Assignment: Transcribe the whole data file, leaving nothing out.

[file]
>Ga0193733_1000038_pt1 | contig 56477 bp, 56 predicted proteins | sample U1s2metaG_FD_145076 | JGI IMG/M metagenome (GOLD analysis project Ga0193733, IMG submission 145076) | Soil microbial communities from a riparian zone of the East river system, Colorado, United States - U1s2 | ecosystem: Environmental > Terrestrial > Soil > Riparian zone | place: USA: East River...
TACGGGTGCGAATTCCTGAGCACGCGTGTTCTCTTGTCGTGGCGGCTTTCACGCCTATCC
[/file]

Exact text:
>Ga0193733_1000038_pt1 | contig 56477 bp, 56 predicted proteins | sample U1s2metaG_FD_145076 | JGI IMG/M metagenome (GOLD analysis project Ga0193733, IMG submission 145076) | Soil microbial communities from a riparian zone of the East river system, Colorado, United States - U1s2 | ecosystem: Environmental > Terrestrial > Soil > Riparian zone | place: USA: East River...
TACGGGTGCGAATTCCTGAGCACGCGTGTTCTCTTGTCGTGGCGGCTTTCACGCCTATCC